I think the biggest problem with Symmetra right now is that Moira basically stole her combat style but is far better at it and offers more utility on the side.

      • SaintAn says:

        Funny thing is a year ago when she was changed these same people that don’t want anyone to play as her were screaming bloody murder about how OP she was and that she needed to be nerfed. And these people seriously give other players orders on what to play or else they’ll abuse the report system to have them banned, they’ll harass them, or throw games. I am so sick of the Overwatch community and the incompetent, arrogant, out of touch, burnt out, useless developers.

        The only enjoyable mode to play with mostly non-toxic people that were genuinely happy and having fun was CTF and they removed that for 6 months, ruined it with unnecessary changes for the Chinese New Year Event, and then removed it again because the players are not allowed to have any choice in anything they do (you can only play the characters others want you to play, and you can only play the handful of game modes picked for you by the souless corporation).

    • Excors says:

      In Overwatch League, I think Hanzo was occasionally used with some success on King’s Row. Bastion was used a lot on Junkertown (sitting on the payload with the entire team protecting him). But those are niche strategies – it seems in most cases it’s very important to have mobility and to control the high ground, so that restricts you to the few heroes with strong horizontal and vertical mobility. (And Zenyatta, who has no mobility and whose job is to stay behind as bait and die). That’s probably the biggest issue with balance at high levels, and it seems hard to fix without simply adding movement abilities to every hero (let Torb wallrun!). Maybe Brigitte will be able to counter it a bit, since her stun and knockback abilities can discourage the enemy from diving on her team.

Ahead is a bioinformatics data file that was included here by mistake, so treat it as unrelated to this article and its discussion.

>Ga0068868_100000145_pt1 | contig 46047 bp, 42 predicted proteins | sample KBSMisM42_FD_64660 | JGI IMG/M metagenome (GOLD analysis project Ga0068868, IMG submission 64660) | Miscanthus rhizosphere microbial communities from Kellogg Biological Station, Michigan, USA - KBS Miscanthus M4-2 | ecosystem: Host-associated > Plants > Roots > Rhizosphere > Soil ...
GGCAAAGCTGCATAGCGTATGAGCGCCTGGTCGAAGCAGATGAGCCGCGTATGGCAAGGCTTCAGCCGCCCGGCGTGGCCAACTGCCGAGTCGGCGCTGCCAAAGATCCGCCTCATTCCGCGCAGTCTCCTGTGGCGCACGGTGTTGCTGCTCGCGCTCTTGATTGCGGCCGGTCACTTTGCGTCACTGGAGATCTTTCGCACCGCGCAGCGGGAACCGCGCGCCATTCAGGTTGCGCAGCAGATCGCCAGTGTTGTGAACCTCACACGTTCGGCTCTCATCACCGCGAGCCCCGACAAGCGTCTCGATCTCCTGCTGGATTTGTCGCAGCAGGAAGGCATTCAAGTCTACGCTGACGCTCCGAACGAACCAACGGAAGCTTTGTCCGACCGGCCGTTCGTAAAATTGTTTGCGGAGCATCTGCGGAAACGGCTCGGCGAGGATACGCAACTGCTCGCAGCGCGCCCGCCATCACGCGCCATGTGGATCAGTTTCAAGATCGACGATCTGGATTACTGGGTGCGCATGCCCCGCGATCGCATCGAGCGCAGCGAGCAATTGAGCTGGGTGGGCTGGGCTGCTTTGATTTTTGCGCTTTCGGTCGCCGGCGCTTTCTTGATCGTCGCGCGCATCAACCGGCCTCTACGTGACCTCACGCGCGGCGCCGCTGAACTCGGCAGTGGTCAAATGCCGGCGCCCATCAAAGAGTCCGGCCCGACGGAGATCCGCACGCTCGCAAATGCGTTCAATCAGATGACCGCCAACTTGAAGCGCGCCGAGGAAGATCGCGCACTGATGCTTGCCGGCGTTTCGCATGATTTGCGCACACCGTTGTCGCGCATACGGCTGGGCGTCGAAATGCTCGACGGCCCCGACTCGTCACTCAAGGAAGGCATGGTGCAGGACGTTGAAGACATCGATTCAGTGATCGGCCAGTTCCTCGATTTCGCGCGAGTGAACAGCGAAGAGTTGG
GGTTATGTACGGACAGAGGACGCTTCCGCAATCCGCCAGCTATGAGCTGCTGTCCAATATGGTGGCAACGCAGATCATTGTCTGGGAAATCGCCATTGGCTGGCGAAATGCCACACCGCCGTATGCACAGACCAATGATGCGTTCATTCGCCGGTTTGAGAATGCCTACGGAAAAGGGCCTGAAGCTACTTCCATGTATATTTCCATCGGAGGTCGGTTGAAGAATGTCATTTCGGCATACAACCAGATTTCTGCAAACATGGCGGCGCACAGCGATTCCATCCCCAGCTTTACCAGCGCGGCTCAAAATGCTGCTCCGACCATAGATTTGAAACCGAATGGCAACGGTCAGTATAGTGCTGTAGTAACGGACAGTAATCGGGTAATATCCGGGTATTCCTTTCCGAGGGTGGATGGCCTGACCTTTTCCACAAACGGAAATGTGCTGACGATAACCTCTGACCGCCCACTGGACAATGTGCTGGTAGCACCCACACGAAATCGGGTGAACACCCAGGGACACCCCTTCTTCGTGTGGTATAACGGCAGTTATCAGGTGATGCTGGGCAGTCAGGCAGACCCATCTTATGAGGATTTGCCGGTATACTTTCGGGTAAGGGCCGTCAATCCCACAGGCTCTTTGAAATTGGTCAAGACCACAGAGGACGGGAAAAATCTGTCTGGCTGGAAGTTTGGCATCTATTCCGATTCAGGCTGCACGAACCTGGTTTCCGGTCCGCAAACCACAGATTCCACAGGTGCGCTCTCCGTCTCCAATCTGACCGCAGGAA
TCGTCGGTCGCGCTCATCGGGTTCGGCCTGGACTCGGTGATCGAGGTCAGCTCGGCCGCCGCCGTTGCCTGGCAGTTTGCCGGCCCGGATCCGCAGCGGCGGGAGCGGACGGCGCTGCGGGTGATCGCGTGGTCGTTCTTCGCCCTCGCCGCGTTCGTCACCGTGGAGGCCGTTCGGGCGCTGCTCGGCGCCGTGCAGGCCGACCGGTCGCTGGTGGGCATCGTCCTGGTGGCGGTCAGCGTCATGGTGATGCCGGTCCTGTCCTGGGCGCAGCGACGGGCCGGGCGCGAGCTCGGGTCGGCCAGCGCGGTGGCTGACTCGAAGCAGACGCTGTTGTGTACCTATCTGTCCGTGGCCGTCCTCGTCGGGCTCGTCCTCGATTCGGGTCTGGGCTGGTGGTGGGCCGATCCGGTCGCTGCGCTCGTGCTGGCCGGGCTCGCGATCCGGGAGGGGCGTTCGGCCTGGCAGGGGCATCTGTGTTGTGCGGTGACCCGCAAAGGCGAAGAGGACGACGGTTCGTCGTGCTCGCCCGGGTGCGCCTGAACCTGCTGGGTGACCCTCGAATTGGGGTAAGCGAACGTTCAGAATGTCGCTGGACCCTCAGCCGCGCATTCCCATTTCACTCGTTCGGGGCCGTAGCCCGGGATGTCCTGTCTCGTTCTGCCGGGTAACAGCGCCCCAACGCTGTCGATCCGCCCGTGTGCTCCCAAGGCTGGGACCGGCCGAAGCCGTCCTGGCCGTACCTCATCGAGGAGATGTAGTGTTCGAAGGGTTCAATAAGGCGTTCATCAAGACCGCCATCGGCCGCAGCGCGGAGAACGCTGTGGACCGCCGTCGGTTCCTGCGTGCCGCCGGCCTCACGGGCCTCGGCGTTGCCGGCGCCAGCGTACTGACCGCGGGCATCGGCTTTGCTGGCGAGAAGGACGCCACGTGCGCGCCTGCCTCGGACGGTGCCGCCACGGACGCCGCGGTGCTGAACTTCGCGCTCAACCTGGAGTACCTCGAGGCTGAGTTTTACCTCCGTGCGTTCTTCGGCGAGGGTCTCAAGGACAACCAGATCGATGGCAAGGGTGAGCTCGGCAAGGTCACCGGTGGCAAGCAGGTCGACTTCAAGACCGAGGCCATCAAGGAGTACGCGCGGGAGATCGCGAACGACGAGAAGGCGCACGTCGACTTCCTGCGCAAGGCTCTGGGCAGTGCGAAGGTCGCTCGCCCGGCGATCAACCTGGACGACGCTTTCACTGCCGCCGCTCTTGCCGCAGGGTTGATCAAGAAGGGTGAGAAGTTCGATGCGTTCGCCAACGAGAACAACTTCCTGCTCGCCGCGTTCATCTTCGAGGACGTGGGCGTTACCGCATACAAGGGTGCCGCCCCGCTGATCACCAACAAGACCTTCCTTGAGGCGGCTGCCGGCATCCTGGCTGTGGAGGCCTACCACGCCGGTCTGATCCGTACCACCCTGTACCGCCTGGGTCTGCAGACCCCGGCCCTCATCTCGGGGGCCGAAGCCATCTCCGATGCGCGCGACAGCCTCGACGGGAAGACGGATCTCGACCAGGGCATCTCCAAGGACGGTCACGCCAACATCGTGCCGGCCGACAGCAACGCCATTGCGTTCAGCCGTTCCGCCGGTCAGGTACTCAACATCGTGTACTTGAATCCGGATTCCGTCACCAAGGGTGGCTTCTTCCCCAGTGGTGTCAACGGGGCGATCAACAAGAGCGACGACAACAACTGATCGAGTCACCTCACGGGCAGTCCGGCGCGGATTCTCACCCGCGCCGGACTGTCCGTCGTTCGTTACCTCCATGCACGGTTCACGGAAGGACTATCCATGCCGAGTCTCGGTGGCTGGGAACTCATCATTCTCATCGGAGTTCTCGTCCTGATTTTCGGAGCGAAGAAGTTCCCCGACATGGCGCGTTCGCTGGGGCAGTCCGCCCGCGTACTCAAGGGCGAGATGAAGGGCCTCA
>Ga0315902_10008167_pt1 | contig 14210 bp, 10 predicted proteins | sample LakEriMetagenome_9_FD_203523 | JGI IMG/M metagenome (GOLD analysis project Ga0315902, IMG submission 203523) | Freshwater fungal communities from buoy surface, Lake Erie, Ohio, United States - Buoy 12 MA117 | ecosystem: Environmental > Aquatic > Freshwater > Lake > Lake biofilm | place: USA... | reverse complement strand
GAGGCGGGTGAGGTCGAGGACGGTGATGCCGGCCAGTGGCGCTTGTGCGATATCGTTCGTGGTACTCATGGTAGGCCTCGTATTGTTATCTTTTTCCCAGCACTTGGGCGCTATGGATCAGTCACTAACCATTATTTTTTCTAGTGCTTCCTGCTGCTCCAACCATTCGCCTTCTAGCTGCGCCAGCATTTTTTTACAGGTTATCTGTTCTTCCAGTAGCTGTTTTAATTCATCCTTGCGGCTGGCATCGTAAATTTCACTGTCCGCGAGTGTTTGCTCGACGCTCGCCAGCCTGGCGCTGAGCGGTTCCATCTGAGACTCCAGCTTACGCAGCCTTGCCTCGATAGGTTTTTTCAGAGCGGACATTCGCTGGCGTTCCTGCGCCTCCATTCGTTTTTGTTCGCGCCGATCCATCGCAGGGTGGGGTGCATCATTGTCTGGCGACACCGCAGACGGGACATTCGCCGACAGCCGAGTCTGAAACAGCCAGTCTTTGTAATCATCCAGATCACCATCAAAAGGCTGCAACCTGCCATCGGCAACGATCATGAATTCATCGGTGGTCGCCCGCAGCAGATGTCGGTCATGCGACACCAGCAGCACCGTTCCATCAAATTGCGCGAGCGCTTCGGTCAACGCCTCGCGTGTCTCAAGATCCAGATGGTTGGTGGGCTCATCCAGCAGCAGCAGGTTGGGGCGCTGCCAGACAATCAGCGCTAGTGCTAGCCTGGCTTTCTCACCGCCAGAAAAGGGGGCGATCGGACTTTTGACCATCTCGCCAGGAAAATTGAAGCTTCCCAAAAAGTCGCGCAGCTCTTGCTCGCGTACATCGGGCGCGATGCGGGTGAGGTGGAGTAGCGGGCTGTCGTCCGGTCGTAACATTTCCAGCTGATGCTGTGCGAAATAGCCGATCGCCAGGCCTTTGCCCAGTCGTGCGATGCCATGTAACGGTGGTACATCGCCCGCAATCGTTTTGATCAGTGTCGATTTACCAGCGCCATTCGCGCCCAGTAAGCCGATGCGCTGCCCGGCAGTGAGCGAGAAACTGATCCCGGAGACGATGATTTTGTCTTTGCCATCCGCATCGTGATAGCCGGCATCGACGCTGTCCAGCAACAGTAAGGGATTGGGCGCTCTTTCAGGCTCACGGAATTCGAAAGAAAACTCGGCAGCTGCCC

4. Wormerine says:

    It has a bit, but not as much as I hoped it will. New heroes are neat and two of my favourites were added after launch (Anna, Moira). New maps are fine, but I don’t feel like new maps add much to the game overall. Some needed updates were made (one character per team – I remember times when you would get 3 crappy Genjis in your team). Still, I hoped for something more substantial – an interesting game mode, anything. It’s been getting very stale for a while now.

    • Excors says: